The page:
Sunday, March 25, 2018

An old man’s advice; the road not taken

When I was pushing 30, I saw my hair was thinning and, having seen pics of my grandpa’s monk-like pate, I acted to preempt it. Rogaine was prescription-only back then, and $60 a month. My doctor, a portly bald dude, tried to dissuade me. 

“Take it from an old man,” he said, “If you invest that $60 every month instead of pouring it on your hair, when you are my age I guarantee you will be happier.” I glanced at his hand. He was unmarried.

I dabbed my head with the stuff for a month or two, which made my hair look perpetually greasy, and it itched like the little pump sprayer was filled with fire ants. 

I let it go. I also neglected to make those monthly investments, so now I am bald AND poor. I never was good with “either/or” scenarios. I also wish I hadn’t gone in so big on that initial offering of MySpace stock. Well, we live only to learn.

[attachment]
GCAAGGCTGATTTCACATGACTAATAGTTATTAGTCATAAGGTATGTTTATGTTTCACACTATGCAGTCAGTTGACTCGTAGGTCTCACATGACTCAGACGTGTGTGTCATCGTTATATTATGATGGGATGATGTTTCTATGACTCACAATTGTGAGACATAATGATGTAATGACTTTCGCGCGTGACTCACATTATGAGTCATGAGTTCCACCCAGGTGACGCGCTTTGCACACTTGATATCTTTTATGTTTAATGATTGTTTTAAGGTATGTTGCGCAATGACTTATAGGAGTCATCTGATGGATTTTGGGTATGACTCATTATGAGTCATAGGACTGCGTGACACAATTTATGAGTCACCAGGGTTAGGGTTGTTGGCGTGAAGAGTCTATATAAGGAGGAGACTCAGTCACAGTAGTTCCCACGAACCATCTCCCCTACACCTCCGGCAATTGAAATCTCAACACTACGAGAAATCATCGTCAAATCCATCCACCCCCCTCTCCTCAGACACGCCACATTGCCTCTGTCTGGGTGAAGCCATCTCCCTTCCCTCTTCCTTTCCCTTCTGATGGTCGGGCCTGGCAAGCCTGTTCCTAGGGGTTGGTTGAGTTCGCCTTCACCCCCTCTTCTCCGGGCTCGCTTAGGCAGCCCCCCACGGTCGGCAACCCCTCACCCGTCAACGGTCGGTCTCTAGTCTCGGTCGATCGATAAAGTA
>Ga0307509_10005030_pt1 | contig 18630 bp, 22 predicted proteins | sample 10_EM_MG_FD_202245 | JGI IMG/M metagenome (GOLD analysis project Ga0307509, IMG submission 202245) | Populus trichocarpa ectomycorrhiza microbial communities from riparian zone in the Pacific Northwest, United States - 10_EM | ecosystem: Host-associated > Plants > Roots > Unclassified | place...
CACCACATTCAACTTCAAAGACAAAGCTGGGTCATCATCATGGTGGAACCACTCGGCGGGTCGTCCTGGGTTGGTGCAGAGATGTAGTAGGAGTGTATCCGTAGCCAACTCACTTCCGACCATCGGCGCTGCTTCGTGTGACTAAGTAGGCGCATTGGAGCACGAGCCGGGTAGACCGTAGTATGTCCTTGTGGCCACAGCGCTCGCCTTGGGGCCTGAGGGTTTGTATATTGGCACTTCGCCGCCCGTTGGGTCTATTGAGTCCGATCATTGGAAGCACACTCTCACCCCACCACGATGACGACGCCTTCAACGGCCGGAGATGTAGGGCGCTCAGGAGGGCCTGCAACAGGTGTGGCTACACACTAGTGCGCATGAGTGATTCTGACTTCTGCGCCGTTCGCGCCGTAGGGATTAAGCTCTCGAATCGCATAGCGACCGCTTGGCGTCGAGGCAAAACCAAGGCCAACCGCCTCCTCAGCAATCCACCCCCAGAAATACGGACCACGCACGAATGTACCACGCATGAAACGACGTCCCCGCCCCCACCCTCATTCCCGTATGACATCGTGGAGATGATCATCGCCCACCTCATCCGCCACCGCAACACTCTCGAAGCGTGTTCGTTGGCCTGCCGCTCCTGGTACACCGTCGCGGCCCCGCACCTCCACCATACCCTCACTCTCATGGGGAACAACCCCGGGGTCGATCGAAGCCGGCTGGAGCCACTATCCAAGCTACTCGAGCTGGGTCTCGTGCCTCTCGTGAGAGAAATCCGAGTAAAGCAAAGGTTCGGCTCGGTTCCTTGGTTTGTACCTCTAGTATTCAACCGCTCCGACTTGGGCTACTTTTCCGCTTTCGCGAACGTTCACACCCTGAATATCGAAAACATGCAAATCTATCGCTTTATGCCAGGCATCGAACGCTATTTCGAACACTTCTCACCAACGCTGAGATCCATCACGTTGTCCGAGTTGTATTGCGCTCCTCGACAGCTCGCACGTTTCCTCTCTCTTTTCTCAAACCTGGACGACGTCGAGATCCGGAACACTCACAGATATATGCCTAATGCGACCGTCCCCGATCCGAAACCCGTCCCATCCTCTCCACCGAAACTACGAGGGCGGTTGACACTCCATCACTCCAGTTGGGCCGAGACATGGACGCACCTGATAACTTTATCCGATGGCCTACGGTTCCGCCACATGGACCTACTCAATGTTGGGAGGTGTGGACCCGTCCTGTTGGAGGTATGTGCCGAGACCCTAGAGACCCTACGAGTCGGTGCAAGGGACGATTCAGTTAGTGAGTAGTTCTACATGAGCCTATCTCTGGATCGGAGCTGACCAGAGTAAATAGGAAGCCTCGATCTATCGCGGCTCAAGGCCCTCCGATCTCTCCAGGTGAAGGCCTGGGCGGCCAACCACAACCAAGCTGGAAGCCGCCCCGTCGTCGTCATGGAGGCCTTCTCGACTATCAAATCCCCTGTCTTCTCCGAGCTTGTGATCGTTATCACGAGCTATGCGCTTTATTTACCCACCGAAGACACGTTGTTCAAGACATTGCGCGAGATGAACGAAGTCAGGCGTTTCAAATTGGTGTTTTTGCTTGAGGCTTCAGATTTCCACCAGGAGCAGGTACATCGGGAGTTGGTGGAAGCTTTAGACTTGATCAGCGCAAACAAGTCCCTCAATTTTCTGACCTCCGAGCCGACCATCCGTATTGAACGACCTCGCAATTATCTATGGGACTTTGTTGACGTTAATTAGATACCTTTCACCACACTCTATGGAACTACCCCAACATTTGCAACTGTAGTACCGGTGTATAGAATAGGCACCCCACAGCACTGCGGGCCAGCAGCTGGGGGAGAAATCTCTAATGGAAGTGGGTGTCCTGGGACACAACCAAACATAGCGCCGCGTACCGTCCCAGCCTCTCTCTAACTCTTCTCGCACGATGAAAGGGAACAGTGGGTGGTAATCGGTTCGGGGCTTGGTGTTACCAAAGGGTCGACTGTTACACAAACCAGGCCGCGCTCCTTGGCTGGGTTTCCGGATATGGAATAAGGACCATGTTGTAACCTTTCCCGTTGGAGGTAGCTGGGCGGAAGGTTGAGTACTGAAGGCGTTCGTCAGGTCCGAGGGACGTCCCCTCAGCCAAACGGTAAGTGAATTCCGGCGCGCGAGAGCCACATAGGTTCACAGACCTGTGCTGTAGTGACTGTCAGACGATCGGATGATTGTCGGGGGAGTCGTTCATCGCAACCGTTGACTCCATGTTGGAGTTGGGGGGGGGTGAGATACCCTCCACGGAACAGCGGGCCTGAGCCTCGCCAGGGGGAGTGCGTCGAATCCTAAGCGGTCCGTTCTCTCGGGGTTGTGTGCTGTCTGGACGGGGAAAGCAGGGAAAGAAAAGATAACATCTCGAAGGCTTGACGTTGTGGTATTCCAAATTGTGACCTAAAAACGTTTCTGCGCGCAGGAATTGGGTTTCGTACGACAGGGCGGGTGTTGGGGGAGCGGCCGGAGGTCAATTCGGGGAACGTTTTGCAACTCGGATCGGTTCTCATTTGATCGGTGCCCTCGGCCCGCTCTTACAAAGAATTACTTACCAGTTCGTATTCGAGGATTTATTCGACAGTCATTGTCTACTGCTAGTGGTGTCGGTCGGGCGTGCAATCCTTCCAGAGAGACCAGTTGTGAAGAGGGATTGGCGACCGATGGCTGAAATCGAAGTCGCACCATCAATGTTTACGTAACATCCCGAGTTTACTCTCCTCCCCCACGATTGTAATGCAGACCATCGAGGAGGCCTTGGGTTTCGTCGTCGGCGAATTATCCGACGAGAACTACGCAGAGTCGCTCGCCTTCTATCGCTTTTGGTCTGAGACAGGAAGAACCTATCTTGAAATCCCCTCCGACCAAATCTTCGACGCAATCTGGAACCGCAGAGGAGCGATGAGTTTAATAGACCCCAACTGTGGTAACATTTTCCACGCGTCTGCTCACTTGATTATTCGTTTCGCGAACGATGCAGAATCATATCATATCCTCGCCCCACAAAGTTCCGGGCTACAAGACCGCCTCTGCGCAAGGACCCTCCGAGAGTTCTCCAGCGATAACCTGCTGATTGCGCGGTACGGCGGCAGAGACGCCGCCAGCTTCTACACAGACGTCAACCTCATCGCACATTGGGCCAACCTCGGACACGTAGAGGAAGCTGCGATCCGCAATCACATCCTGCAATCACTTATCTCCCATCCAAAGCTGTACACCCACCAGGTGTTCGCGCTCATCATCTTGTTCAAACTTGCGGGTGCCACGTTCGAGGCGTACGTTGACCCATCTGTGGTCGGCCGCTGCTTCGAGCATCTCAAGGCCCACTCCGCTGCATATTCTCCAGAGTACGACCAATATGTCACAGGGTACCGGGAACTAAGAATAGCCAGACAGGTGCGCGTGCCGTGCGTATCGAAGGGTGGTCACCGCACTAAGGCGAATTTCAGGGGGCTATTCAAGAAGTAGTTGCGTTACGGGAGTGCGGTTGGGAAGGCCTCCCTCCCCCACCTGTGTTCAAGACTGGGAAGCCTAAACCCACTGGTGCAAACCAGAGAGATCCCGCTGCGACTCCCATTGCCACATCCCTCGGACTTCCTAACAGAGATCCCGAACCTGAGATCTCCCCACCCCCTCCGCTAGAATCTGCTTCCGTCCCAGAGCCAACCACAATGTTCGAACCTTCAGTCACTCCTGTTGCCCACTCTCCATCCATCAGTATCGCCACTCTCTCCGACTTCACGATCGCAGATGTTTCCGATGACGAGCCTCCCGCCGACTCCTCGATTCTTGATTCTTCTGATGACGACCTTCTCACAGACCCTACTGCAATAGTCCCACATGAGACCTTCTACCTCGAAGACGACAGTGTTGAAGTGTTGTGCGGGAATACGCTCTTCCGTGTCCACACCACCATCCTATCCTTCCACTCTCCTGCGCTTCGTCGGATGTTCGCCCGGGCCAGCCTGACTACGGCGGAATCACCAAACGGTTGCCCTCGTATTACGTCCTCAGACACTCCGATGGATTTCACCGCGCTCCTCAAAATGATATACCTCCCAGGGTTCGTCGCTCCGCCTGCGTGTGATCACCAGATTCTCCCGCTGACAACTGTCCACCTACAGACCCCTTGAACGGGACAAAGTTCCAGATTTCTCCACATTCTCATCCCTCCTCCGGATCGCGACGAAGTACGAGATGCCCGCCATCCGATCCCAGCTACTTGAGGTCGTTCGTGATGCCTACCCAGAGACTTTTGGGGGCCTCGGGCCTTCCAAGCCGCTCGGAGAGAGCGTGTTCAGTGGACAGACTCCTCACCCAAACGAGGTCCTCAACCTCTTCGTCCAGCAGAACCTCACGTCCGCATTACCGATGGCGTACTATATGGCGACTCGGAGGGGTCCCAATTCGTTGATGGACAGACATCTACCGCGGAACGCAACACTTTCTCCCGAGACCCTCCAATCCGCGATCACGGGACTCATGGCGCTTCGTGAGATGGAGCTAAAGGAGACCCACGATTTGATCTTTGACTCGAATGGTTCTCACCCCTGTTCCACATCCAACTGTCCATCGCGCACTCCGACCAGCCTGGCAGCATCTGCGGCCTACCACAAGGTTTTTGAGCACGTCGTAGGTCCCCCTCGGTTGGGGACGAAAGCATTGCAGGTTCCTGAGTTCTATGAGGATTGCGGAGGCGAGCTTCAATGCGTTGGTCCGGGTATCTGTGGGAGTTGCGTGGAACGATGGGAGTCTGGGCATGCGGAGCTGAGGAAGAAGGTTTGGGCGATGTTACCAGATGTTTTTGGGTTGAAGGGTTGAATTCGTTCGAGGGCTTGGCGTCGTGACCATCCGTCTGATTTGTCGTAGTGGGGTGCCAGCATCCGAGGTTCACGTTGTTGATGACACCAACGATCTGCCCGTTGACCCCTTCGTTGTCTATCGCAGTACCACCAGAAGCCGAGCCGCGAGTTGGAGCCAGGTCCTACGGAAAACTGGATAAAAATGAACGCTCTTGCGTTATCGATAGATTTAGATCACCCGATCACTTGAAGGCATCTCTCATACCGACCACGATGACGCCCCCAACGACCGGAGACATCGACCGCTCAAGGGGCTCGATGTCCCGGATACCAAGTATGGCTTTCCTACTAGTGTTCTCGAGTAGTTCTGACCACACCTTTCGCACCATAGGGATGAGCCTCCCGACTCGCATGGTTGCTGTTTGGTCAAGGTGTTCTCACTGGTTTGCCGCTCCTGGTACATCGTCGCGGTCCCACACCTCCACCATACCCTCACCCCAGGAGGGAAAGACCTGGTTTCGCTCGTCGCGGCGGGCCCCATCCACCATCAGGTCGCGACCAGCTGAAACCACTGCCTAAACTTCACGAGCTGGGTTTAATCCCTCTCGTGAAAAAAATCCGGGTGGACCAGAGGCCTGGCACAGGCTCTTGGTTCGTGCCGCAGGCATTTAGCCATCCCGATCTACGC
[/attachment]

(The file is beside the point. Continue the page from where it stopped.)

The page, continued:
I see Rogaine on the supermarket shelf now and, adjusting for inflation, it costs less than half of what it did in the beginning. I look at the bottles nostalgically, the same way I look at a VHS copy of “Star Wars.” 

Oh yeah, I think, we used to do that, didn’t we? 

I have not researched it, but the stuff probably doesn’t itch any more, and I bet it smells like Old Spice or a stack of vintage books or something else great. We call it progress, but it still stings a little.

I read a men’s magazine which suggests self-care products, but following its tips feels a little prissy, even for me, who was once called “effeminate” by a stranger in a restaurant. 

I was raised by a guy who came up through the Great Depression, and for whom the idea of a “moisturizer” was rain. I tried moisturizing my face for a while, but that regimen eventually fell off, like so many others in my past. I’m looking at you, kale.


I have to think that nature meant for men to look more and more decrepit, if for no other reason than to allow hot nubile young women to practice feigning disinterest. You should see them. They are very good at it. It is a valuable skill, and the practice increases their prospects at attracting a mate their own age. 

They don’t fool me, but I am only glad to be of help. 

. . .



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